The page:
Saturday, November 24, 2007

Last of the season's leaves

I sold the last of my finished fine silver leaves in Lake Placid on the 18th; and until spring when new leaves burst out for me to collect and use, the four shown here are all I have left. I had rolled and cut these some time ago, but have found that they clean up so much better if they're left to dry natually .. the longer the better. Any moisture left when you put them in the kiln, and bad things happen.

Shortly after taking this photo, I added bails to all four and they're currently drying. I'll be able to clean them up some time this week. (I'm sorry I didn't put a half dollar in the middle so you could see the size comparison. I'll have to remember that next spring).

I've found it easier to add the bails later rather than trying to work them into the design when cutting out the leaf. They just end up looking so much better. And it's easier to clean up and "polish" the dry clay without the bail being in the way (I've broken one or two bails this way, one of the reasons why I switched). I've toyed with the idea of creating the bails, letting them dry separately, and then adding them later. But I've been making the leaves with Standard (or original) PMC, and I haven't been able to find paste (or in clay terms, slip) in this version of PMC, so I have to make my own PMC Standard paste. And the few times I added water to the PMC powder that results after sanding, I ended up with a moldy mess when I went back to use it. Not good. Scary, in fact. So now I still collect the powder, as the stuff's too expensive to waste; but I keep it dry in its own container, and create paste as I go by just dipping a wet brush into the powder. Takes a lot of wet brush dippin' to create the kind of paste blob one occasionally needs to "glue" one really dried piece to another. So .. while at least the bails are still moist and willing to stick to stuff, I form them with greased up little straws, attach them, muck around with their placement, and hope I've been able to create enough of a sticky mess at their connection points to meld in the kiln (the PMC version of soldering!). I haven't been disappointed yet. Mostly 'cuz I'm a bit of a stickler for overkill. Not a bad thing in cases like this.

Anyway, I was really pleased with these four .. I think they're the best I've done all season. Can't wait till they come out of the kiln!! The one on the far left is my absolute favorite local leaf with which to work. It sticks nicely to the clay while still being easy to remove when I'm done with it. It has a lovely shape, great veining and they're the perfect size for working with both Standard (which shrinks 25-30%) and PMC+ and PMC3 (both of which shrink about 10-12%). I can't tell you what it is - I've tried to find out, but can't find it in any of our collection of books on trees and local flora. It comes from a grapeleaf like vine and is found at the base of several of the maple, oak and apple trees on our property as well as in among the honeysuckle the birds have "planted". If anyone has any ideas, I'd love to know! The next one is a birch and the third and fourth examples are a red maple and a white maple (one of which is already spoken for, just don't know which one yet).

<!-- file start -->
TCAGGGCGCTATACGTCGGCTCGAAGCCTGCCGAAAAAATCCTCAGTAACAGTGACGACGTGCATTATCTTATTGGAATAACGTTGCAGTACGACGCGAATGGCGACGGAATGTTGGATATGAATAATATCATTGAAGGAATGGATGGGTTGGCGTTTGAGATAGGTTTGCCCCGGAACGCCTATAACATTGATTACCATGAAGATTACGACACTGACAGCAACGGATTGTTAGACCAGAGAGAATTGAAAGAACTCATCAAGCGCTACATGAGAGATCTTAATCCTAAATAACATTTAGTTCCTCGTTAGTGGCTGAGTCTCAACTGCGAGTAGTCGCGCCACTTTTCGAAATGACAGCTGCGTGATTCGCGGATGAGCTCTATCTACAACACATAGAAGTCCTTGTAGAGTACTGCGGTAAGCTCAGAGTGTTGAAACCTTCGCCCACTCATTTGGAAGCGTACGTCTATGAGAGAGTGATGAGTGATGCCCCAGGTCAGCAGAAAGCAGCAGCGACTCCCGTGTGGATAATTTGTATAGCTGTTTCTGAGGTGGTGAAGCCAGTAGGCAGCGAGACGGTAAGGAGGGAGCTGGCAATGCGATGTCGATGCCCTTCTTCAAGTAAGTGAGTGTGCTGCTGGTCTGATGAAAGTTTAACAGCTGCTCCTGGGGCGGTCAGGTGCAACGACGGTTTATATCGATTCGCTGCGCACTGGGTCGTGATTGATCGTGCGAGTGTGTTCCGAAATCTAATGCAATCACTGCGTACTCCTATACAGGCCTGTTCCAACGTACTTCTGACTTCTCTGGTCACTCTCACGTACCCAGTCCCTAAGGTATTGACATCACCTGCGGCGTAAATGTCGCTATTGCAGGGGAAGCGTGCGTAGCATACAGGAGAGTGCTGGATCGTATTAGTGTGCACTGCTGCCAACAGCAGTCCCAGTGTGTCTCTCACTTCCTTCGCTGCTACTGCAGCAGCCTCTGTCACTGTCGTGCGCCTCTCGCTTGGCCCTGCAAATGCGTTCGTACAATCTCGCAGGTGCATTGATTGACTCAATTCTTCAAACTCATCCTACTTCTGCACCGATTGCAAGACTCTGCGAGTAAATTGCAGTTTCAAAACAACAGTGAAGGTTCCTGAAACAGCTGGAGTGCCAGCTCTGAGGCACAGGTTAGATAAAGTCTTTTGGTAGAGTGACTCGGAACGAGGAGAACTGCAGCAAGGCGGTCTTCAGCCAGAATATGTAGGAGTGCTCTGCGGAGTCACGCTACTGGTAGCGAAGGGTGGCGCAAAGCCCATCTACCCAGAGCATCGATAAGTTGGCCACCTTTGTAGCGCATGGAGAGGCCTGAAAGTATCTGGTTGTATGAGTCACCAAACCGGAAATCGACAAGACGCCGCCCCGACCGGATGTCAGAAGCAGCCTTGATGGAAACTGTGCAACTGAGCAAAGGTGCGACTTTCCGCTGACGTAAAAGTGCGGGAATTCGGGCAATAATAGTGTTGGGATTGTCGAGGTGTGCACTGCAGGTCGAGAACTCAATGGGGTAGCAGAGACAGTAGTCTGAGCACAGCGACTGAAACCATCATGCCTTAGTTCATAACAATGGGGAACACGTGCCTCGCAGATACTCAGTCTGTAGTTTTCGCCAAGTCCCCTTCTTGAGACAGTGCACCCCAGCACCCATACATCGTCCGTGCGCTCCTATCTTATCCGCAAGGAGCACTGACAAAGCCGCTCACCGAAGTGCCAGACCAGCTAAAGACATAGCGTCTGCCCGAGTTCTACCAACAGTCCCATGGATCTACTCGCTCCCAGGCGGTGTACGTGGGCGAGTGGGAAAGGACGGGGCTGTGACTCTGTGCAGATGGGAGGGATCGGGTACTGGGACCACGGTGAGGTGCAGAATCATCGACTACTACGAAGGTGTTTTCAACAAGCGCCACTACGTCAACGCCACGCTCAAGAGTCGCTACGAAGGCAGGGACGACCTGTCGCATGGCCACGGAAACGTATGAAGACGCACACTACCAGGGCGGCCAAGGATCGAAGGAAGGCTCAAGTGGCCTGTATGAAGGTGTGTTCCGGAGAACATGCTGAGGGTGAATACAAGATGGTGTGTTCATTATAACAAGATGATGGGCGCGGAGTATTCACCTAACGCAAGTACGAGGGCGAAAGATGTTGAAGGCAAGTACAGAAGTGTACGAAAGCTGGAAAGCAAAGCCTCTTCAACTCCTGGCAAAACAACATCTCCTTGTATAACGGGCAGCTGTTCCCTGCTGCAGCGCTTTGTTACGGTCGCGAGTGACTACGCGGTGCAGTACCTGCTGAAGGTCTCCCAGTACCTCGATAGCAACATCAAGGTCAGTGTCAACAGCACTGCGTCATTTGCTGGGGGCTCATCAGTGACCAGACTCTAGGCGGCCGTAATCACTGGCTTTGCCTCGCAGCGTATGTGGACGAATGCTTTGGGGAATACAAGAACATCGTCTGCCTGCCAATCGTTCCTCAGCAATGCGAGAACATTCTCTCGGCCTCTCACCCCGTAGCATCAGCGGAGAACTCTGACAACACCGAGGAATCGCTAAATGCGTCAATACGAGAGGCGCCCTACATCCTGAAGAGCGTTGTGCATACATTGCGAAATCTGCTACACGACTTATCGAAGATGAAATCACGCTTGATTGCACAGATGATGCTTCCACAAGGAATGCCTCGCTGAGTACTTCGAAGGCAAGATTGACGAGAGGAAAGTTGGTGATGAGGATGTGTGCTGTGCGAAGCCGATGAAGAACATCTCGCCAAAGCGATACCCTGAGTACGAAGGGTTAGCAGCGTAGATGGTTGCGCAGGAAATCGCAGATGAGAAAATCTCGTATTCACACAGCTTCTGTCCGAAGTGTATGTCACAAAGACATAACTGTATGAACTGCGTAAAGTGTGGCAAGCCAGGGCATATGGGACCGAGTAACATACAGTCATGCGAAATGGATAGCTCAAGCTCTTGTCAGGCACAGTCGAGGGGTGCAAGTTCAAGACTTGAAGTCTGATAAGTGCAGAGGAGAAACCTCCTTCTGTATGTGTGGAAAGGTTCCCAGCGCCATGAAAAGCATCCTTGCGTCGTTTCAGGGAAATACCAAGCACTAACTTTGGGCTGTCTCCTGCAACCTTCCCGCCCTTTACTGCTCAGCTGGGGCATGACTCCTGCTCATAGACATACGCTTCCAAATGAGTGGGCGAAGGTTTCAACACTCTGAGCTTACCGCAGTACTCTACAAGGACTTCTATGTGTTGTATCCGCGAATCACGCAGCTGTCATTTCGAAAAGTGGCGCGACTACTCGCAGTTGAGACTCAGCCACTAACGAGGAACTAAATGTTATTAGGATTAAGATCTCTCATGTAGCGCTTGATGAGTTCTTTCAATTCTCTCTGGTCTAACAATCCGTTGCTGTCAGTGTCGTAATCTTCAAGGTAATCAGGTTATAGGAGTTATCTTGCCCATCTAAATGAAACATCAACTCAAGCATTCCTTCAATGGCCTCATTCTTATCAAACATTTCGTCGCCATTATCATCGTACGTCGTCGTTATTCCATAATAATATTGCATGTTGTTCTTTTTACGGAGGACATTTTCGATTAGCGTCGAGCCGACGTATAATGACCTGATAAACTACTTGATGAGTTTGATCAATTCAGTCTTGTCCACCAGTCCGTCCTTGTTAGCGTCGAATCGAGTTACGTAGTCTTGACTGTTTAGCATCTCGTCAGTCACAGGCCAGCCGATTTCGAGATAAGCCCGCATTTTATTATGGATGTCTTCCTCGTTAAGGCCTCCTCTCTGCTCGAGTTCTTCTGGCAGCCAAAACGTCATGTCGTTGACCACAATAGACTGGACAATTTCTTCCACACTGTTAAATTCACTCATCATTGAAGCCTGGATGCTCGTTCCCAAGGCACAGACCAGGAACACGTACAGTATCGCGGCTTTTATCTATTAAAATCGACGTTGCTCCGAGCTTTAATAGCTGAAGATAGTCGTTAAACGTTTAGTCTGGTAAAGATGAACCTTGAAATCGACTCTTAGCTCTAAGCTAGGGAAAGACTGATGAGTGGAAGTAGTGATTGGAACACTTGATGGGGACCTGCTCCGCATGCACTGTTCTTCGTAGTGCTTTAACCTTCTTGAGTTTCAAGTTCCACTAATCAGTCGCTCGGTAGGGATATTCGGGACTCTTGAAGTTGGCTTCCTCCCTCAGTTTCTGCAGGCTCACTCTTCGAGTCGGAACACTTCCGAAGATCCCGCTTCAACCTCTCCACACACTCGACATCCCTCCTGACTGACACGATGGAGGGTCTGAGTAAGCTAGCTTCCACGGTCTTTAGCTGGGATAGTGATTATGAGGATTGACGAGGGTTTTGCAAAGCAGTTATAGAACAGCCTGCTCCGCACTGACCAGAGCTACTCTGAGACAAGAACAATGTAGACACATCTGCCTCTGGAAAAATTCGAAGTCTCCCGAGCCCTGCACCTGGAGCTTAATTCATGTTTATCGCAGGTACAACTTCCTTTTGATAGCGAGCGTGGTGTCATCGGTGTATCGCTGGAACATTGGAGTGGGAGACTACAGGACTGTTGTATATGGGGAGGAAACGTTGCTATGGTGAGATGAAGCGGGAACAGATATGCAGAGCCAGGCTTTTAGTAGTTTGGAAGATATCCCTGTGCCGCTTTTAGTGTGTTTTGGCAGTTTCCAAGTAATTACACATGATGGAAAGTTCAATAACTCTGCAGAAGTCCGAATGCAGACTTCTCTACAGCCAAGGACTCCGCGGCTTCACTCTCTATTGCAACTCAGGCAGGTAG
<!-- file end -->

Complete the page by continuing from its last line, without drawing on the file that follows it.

OK .. I'm off to run errands. One of which is to stop at the local Agway and see if they have any house plants from which I can raid leaves over the winter! I haven't really thought about house plants as a source, but there just may be one out there with the perfect PMC leaf! I'll keep ya posted.

Friday, November 23, 2007

Rubber stamps .. not just for scrapbooking!

In between all those shows, I do occasionally have time to create something new. This piece came out of the discovery of a local rubber stamp dealer at a show I did at Clarkson University's Cheel Arena back in October. I purchased several from her over a couple visits to her booth (from among a collection SO much more interesting than what's available at Michael's or the local JoAnn's!!), but this particular one was the only stamp that barked at me for immediate use. I really liked the long twining vine theme. I initially thought I might attach the precious metal clay piece that resulted to a strip of leather, as I've been toying with the idea of creating some sort of leather design with a sterling clasp - but for some reason I decided on something more delicate. The pearls are faceted, dyed teal and are hand knotted. Aren't they a great color!?!? I call the piece "A Secret Garden". The silver piece is a 1/4 ounce of .999 silver, yet it's still a dainty, elegant bracelet.